Evaluating Mucilage from Aloe Barbadensis Miller as a Pharmaceutical Excipient for Sustained-Release Matrix Tablets - Pharmaceutical Technology

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Evaluating Mucilage from Aloe Barbadensis Miller as a Pharmaceutical Excipient for Sustained-Release Matrix Tablets
Natural gums and mucilage have been widely explored as pharmaceutical excipients. The goal of this study was to extract mucilage from the leaves of Aloe barbadensis Miller and to study its functionality as an excipient in pharmaceutical sustained-release tablet formulations.

Pharmaceutical Technology

Results and discussion

Table II: Physicochemical and microbial properties of dried powdered mucilage.
Various physiochemical and microbial characteristics of the extracted mucilage from A. barbadensis were investigated. The presence of mucilage in extracted material was confirmed using Molisch's test and by treatment with ruthenium red. Both tests were positive for the presence of mucilage. The results of other investigations (percentage yield, particle size, pH of solution, density, and charring) are shown in Table II. The weight loss on drying indicates the amount of moisture present in the material available to interact with other material. For dried mucilage, the loss on drying was 4.89%. The result of microbial testing of the mucilage was within official limits [less than 100 colony-forming units (cfg)/g]. The swelling ratio of mucilage, determined in distilled water, was 40. There was a significant change in swelling by the end of the study, which indicated that the mucilage had excellent swelling properties.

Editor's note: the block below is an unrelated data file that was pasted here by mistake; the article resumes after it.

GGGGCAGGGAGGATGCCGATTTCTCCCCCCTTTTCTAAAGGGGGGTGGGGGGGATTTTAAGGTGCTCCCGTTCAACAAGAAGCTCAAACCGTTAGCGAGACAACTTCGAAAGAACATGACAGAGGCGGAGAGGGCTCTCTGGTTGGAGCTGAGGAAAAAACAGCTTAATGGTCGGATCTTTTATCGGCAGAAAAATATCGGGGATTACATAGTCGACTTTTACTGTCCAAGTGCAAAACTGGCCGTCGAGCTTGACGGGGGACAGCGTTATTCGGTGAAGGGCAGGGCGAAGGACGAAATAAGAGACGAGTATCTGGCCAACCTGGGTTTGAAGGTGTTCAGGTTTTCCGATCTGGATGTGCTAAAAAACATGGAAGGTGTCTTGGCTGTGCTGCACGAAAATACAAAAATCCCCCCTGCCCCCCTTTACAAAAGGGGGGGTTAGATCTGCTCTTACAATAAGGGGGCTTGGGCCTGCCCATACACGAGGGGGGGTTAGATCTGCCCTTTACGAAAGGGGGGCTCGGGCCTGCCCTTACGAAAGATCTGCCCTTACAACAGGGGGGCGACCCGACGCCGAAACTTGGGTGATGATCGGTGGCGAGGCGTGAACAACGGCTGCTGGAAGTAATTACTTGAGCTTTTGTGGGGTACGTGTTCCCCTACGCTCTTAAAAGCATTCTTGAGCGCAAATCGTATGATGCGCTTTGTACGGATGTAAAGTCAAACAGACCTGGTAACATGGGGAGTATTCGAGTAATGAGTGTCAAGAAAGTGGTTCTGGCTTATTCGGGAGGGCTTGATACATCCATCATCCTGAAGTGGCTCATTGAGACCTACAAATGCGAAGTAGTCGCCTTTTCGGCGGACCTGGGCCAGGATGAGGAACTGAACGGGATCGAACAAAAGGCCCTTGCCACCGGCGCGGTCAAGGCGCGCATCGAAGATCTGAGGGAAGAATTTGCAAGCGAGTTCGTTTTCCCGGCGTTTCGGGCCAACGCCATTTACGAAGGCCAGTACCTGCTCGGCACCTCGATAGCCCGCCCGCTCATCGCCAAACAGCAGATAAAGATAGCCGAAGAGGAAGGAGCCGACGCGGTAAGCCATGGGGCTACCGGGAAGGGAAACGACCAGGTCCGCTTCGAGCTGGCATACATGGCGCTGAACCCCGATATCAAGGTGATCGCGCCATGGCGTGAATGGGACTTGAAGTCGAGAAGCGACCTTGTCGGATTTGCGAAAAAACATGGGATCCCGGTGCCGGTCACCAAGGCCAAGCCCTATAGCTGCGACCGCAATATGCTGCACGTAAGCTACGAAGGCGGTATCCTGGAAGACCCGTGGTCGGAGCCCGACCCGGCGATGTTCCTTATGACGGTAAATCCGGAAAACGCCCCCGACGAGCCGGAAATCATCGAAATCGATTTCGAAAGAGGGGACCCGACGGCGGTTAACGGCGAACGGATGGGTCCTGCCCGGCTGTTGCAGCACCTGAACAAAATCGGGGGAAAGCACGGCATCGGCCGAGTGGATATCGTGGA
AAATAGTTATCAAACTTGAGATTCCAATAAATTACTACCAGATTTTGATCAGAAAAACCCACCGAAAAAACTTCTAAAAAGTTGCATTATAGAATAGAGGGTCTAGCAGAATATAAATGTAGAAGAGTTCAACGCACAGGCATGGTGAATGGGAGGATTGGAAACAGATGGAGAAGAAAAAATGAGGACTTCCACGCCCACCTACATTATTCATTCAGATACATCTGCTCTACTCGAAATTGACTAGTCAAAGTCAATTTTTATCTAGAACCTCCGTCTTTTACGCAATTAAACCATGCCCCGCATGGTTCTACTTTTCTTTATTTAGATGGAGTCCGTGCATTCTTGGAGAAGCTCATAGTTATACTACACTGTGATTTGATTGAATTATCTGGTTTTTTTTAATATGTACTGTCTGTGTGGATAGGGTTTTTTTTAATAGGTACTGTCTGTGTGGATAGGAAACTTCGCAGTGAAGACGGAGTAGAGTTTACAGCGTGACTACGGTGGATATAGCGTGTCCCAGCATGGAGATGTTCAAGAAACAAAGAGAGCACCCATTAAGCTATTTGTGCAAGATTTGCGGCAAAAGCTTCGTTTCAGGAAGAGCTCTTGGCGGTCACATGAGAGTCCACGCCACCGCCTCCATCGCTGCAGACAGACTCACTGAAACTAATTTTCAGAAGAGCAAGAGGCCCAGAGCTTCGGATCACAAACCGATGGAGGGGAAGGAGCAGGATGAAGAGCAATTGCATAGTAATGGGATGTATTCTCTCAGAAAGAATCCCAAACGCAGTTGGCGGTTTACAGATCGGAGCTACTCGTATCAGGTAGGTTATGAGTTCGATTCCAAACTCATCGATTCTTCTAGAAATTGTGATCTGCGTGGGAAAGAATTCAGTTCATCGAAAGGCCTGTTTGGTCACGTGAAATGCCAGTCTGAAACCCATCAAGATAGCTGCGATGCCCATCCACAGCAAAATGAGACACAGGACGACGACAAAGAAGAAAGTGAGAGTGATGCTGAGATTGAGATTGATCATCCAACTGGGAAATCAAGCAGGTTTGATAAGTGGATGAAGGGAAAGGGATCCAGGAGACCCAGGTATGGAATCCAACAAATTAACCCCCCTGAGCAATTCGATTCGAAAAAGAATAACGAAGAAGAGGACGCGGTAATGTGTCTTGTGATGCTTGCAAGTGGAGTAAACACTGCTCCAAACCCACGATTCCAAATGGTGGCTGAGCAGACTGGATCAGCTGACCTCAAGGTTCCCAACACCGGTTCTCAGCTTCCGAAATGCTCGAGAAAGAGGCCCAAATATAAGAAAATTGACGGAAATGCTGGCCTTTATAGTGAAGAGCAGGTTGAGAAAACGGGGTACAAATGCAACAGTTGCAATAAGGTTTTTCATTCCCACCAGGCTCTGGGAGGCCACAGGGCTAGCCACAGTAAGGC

Table III: Rheological data of Aloe barbadensis mucilage and sodium carboxymethylcellulose (CMC).
The viscosity of the extracted dried mucilage was compared with a semisynthetic polymer (sodium CMC). The range of viscosities over the concentration range studied was 5.03 to 9.96 mPa s for dried mucilage and 2.79 to 12.15 mPa s for sodium CMC (see Table III). It can be concluded that the dried mucilage has viscosity comparable with sodium CMC.

Table IV: Flow properties of dried Aloe barbadensis mucilage and other gums.
The flow properties and compressibility of the dried mucilage, including bulk and tapped density, Carr's index, the Hausner ratio, and the angle of repose, were assessed. Comparison was made with guar gum and ispaghula, two other natural materials (see Table IV). The dried mucilage has excellent flow properties compared with guar gum and ispaghula. It can be concluded that the dried mucilage has flow properties suitable for a direct-compression formulation.

The physical tests (hardness test, friability, and weight variation) were performed for all formulations. Mean hardness for all formulations was about 4 kg/cm2 , friability was less than 1%, and the weight-variation results for the matrix tablets complied with pharmacopeial limits. From this work, it was shown that dried mucilage possesses good tablet-forming properties.


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